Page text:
Forum for Science, Industry and Business

Sponsored by:     3M 
Search our Site:

 

First big influenza genome study reveals flu evolution

06.10.2005


Which flu did you get? TIGR scientists survey five New York flu seasons



On the eve of the 2005-06 flu season, scientists at The Institute for Genomic Research (TIGR) have captured influenza evolution in action. In a study published in this week’s journal Nature, the researchers report the first large-scale project to sequence the influenza virus. The study offers a unique snapshot of the rapidly evolving flu virus in a human population--and a new strategy for surveillance.

In the study, TIGR scientists and their colleagues sequenced 209 complete genomes of the human influenza A virus. The genomes represent virus samples, or isolates, taken from patients who visited county clinics across New York over the past five flu seasons, from 1999-2004. Almost all the influenza genomes represent the H3N2 strain, which predominated during these flu seasons. Comparing these genomes, the researchers tracked the changing virus as it moved across the region.


"This study demonstrates that genomics can help us better track the flu virus and develop more effective vaccines," remarks first author Elodie Ghedin, who heads TIGR’s viral genomics lab. "This is perhaps the most detailed snapshot scientists have gotten of flu’s movement through communities."

Across New York State, the researchers documented at least three distinct subpopulations (variants) of the H3N2 influenza virus over the five-year study period. In some of the flu seasons studied, these variants circulated simultaneously. That means New Yorkers weren’t all catching the same flu, but rather slightly different versions of the virus. Even within this relatively small geographic region, Ghedin says, the dynamic influenza virus showed striking diversity, with variants frequently swapping genetic material.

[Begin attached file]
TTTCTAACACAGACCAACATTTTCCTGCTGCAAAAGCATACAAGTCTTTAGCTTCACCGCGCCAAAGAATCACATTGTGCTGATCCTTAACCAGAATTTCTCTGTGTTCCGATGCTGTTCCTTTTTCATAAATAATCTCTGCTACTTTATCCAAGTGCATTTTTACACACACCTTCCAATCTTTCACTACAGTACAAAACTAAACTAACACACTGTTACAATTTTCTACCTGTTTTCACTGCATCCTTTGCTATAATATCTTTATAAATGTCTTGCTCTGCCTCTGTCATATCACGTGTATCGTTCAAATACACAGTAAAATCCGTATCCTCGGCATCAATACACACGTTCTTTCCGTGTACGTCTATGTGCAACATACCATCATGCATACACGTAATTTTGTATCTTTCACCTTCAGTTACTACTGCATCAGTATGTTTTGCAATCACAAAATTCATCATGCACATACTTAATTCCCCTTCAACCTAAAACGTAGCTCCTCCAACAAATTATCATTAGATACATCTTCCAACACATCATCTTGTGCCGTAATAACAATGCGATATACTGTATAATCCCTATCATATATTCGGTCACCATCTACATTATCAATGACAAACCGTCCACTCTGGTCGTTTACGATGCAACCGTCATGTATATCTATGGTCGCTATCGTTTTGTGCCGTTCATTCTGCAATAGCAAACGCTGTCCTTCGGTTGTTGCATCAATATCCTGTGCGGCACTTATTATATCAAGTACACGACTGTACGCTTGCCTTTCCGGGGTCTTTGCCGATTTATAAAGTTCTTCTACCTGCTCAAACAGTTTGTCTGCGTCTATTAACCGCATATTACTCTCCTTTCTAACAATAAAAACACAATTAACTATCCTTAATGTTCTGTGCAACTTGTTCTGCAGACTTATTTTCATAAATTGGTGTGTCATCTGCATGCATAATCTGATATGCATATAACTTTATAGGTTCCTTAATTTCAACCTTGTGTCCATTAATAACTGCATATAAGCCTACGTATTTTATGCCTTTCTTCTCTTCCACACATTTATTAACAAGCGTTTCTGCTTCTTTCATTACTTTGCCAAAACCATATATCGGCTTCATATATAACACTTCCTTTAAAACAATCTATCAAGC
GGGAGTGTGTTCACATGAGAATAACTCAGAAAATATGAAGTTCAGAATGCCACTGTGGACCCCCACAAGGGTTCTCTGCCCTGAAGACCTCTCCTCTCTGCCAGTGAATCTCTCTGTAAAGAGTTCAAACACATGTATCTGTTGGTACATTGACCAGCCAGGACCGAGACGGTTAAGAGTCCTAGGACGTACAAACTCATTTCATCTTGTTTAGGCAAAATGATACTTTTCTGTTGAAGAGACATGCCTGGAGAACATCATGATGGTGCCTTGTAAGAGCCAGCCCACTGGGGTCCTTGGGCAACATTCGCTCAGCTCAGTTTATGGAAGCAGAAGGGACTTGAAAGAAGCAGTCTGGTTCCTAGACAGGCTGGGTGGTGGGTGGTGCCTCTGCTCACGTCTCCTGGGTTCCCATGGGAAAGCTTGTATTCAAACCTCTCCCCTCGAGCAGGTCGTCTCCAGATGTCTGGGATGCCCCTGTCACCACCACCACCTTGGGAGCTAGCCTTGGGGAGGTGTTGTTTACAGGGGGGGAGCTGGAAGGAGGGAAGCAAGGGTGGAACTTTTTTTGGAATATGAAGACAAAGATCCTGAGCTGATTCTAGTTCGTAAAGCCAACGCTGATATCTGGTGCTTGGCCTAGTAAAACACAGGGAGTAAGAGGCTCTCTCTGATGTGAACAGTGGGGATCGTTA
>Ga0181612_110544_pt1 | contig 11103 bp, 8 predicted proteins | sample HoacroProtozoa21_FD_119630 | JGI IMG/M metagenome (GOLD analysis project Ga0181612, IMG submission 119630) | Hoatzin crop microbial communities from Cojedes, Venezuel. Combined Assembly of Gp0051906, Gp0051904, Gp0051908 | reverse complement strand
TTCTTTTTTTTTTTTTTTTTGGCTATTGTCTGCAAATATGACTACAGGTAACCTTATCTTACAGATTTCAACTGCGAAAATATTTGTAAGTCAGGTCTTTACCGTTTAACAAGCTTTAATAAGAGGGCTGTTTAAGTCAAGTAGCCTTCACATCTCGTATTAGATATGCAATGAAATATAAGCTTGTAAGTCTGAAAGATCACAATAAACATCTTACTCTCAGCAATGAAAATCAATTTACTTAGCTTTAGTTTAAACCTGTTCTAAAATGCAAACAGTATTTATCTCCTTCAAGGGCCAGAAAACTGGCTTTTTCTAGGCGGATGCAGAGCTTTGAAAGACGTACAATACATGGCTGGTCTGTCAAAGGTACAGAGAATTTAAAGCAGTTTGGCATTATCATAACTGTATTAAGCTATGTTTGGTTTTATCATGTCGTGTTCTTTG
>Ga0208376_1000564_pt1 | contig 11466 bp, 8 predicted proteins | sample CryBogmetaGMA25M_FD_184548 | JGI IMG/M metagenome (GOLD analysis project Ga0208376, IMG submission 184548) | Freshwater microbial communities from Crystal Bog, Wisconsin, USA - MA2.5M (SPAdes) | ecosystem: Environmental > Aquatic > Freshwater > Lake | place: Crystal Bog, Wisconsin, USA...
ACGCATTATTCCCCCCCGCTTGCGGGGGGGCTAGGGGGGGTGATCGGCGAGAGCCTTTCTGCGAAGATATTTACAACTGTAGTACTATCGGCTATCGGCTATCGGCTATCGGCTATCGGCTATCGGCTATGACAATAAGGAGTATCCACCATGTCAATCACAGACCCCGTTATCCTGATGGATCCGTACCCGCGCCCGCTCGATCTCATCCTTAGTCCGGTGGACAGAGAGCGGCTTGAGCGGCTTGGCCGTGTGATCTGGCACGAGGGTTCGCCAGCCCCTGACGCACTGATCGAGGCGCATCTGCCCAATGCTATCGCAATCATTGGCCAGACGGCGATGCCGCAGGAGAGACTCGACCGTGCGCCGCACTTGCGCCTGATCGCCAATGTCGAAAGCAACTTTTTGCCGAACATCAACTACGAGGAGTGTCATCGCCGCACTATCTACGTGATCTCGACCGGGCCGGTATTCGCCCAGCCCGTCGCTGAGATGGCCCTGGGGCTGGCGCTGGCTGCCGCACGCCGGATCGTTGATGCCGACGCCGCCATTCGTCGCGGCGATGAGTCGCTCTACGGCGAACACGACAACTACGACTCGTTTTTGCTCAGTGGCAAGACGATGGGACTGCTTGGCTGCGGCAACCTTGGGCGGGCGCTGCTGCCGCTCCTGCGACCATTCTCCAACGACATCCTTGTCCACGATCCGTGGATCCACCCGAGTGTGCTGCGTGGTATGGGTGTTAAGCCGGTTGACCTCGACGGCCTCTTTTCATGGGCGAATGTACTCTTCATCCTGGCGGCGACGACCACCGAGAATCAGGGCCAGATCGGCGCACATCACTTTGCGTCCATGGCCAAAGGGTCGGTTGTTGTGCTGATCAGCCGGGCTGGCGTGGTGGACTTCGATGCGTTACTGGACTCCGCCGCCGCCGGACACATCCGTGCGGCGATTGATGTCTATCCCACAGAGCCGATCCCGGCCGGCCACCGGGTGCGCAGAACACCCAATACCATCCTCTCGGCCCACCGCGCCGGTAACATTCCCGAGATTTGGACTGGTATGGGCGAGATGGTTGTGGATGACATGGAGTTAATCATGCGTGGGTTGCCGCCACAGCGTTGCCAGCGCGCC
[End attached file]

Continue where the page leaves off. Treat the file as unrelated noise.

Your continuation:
In fact, the researchers report, one such event explains why the 2003-04 flu vaccine offered less protection than usual.

Every flu season, a global network of scientists attempts to identify several predominant flu strains and factor them into the next season’s flu vaccine. Predictions are tricky, however, because influenza is constantly changing. In the 2002-03 flu season, the Nature study reports, a minor H3N2 variant reassorted, or genetically mixed, with the dominant strain. This reassortment yielded a new strain late in the season. The new strain quickly won out, becoming the dominant virus in the 2003-04 flu season. Because scientists had not factored this latecomer strain into the ’03-04 vaccine, however, the vaccine was less effective.

Genomics turns a new spotlight on influenza evolution. By deciphering the genomes of different influenza strains, researchers can pinpoint mutations that allow particular strains to become more virulent, adapt to infect new species, or evade immune response.

Moreover, TIGR’s high-throughput influenza genome sequencing pipeline offers a pivotal strategy for crafting emerging vaccines that work. "Right in the middle of flu season, we could determine which influenza strains are present in the population, which ones are dominant, and how well a given vaccine works," Ghedin notes. She adds that all sequences described in the current study have been deposited in public databases, such as GenBank, which allows immediate access to the scientific community.